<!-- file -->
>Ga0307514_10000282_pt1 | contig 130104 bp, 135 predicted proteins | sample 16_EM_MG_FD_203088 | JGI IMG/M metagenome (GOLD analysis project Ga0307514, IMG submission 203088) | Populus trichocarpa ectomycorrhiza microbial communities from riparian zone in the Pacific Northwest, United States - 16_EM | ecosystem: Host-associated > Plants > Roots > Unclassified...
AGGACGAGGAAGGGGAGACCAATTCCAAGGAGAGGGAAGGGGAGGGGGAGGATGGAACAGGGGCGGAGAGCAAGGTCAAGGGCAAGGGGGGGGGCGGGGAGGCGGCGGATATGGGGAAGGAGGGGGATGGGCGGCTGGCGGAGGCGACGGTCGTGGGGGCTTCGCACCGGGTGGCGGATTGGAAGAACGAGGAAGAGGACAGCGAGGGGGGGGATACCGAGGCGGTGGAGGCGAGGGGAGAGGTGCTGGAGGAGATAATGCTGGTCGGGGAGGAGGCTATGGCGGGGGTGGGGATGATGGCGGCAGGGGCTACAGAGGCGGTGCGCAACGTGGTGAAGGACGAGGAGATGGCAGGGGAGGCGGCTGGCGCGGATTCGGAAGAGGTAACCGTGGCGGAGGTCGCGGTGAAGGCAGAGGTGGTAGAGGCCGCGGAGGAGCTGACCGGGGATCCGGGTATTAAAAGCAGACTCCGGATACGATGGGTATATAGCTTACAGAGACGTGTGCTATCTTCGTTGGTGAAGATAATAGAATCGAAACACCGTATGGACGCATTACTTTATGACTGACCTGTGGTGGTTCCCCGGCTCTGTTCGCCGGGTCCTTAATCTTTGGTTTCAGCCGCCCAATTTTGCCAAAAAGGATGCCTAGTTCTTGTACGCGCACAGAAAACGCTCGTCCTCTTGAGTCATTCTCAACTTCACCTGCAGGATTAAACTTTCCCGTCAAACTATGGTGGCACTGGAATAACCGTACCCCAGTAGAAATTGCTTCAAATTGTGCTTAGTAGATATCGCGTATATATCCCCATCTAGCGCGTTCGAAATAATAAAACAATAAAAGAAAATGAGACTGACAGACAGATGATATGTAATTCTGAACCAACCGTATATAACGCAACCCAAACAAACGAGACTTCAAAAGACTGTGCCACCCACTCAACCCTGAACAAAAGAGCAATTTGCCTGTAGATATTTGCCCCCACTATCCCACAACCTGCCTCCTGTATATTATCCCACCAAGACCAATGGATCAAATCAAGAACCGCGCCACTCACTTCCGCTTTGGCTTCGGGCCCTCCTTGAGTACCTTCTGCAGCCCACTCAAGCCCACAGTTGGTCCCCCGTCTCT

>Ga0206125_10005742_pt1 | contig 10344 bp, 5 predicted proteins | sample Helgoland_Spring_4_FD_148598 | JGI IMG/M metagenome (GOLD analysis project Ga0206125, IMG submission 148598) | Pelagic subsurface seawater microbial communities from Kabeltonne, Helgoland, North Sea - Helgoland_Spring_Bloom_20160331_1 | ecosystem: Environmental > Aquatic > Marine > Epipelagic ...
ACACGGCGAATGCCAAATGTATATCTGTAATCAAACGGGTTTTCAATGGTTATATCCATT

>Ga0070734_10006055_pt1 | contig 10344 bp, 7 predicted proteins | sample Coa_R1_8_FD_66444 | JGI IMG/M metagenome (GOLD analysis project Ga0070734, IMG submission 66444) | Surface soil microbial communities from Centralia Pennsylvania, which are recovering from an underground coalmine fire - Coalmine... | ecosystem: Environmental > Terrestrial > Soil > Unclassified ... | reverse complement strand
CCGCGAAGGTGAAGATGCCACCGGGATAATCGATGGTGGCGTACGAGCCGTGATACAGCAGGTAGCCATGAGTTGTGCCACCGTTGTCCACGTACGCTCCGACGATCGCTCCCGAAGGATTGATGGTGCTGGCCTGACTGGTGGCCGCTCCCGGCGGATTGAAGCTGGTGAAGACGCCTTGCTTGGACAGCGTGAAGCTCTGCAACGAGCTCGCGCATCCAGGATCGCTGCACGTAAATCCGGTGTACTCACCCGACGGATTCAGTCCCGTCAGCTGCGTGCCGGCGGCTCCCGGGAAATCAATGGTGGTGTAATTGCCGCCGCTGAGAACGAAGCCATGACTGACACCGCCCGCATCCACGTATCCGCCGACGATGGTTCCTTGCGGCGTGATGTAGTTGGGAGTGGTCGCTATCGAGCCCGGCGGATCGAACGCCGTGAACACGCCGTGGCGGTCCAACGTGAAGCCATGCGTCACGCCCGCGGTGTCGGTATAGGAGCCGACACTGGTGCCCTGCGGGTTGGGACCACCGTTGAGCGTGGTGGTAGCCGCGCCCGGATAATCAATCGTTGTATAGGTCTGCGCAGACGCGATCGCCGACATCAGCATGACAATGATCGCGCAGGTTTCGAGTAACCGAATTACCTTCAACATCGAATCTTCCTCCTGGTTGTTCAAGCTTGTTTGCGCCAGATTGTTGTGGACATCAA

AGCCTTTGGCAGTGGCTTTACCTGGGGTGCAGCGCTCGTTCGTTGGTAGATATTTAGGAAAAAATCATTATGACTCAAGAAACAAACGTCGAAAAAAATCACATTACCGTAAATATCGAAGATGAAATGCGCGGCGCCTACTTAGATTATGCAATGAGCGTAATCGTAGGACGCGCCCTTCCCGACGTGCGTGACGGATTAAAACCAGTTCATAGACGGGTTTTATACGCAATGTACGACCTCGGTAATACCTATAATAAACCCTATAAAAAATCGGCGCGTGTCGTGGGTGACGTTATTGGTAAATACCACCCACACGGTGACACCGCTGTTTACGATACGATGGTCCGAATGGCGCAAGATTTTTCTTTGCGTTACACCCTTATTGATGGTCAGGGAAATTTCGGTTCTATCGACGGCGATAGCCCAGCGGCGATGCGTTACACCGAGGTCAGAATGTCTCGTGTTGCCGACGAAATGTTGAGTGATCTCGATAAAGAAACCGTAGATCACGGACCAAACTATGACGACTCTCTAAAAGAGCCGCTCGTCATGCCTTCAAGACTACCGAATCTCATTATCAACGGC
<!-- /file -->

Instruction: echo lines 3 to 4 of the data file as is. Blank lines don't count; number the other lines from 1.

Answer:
>Ga0206125_10005742_pt1 | contig 10344 bp, 5 predicted proteins | sample Helgoland_Spring_4_FD_148598 | JGI IMG/M metagenome (GOLD analysis project Ga0206125, IMG submission 148598) | Pelagic subsurface seawater microbial communities from Kabeltonne, Helgoland, North Sea - Helgoland_Spring_Bloom_20160331_1 | ecosystem: Environmental > Aquatic > Marine > Epipelagic ...
ACACGGCGAATGCCAAATGTATATCTGTAATCAAACGGGTTTTCAATGGTTATATCCATT